A Game In A “League” Of Its Own

Rocket League Review


Michael Kuroda, Editor

Have you ever had the urge to play soccer with cars? Me neither, but here we are. When you think of a sports video game, you probably think of games like Madden NFL or Fifa, and when you think of a racing game, you probably think of Forza, Asphalt, or maybe even Mario Kart. Rocket League takes these two genres and combines them to create a new, one of kind experience. The game takes the controls and overall feel of a racing game and throws in some unorthodox mechanics such as your car being able to jump or having a rocket boost, as well as the fact that you are not racing someone but are trying to score on the enemy’s goal.


The Context

Rocket League (2014) is the sequel/remake to the lesser-known video game Supersonic Acrobatic Rocket-Powered Battle-Cars (2008). It was developed by an indie game studio called Psyonix, which was later acquired by Epic Games, in May of 2019, the studio best known for developing the game called Fortnite. Epic Games acquisition of Psyonix led to many changes within Rocket League such as the loss of collaboration deals previously held by Psyonix as well as a full rework of the games microtransactions system. Recently on September 23, 2020, the studio decided to change the game to a free-to-play model), which has made the player base boom. This was preceded by the launch of a new Rocket Pass, which is Rocket League’s take on the traditional battle pass system, on September 2, and it was followed up by the launch of a new Fornite collaborative event called LLama Rama on September 26.


The Gameplay

Rocket League is made up of six main categories of game modes: Casual, Competitive, Tournaments, Training, Extra Modes, and Custom Games. The Casual category is comprised of the main Rocket League game mode, soccer. In this category, you have the choice between playing one on one, in teams of two, three, or four. The Competitive category is the same as casual, but you are placed into matches based on a rank that you raise through winning matches. Tournaments follow the standard bracket formatting with a variety of team sizes. Training consists of various drills to help improve your skills. The Extra Modes category consists of game modes besides the standard soccer. These game modes include Rumble, which is the soccer mode except with power-ups similar to that of Mario Kart, Dropshot, Hoops, and Snow Day, which are the game’s take on Volleyball, Basketball, and Ice Hockey respectively. Custom Games mode allows the player to play against bots, on user-created maps, or with special effects such as moon gravity or a cube soccer ball.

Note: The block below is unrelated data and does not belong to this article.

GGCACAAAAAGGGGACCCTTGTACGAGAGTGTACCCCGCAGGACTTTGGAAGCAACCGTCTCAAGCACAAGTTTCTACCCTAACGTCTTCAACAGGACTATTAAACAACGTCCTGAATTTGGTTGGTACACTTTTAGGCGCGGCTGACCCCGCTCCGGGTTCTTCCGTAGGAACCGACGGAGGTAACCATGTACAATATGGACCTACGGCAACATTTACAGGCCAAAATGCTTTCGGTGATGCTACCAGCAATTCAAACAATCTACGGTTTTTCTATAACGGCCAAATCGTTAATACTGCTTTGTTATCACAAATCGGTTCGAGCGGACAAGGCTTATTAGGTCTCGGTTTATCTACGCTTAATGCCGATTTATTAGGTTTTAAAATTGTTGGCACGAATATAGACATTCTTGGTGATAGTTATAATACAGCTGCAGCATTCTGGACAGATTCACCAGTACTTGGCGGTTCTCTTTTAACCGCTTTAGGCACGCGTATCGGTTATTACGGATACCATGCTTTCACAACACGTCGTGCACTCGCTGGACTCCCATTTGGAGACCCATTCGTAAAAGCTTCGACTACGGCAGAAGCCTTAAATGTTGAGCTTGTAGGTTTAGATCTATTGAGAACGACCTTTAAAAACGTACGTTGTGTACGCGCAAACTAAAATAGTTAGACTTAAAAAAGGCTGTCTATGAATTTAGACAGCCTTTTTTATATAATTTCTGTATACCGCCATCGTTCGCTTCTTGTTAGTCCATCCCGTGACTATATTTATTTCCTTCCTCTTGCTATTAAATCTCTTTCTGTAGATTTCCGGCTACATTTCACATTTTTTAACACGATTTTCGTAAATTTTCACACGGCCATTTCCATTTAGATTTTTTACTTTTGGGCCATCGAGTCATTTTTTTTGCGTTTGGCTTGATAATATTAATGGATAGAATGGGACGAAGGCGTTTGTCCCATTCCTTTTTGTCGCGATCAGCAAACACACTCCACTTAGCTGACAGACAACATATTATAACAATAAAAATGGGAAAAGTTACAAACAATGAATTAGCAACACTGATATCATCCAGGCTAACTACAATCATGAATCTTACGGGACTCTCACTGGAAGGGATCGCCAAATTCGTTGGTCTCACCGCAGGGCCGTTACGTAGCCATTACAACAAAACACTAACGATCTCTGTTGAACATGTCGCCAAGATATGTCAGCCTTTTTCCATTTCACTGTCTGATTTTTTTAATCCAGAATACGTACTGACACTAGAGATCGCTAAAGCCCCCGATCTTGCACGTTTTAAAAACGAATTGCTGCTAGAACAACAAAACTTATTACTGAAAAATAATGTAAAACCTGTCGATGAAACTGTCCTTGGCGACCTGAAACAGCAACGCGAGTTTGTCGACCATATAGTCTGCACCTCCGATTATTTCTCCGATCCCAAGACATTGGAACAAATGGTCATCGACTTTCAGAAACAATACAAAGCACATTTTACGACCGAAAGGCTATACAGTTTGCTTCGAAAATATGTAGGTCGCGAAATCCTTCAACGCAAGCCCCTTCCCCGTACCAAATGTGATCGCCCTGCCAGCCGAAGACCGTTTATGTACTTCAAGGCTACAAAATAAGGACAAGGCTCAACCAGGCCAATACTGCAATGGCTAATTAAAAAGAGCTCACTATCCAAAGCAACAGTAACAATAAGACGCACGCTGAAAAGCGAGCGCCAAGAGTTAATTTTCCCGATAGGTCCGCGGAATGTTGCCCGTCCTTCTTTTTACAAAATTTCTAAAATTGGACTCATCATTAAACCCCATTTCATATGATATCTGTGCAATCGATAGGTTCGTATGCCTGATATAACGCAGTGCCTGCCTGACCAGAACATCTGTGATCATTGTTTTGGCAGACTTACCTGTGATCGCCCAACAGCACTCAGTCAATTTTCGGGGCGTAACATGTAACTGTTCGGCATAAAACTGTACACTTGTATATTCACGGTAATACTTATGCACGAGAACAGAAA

The Personalization

The game also allows for extensive personalization of your car. You start with ten free car bodies, for which you can customize the color, type of wheels, style of decal, boost type, and much more.


Final Thoughts

I first tried the game back in 2016 and recently started again after the recent major updates. I have been playing the game frequently ever since and was pleasantly surprised by the many changes that were made to the gameplay. The game has modes for every type of player and is fun to play for competitive and casual players. It is especially fun to play when in a team of friends. I would have recommended this game when it wasn’t free to play, but with these updates and the game being free, I 100% recommend you at least give it a try.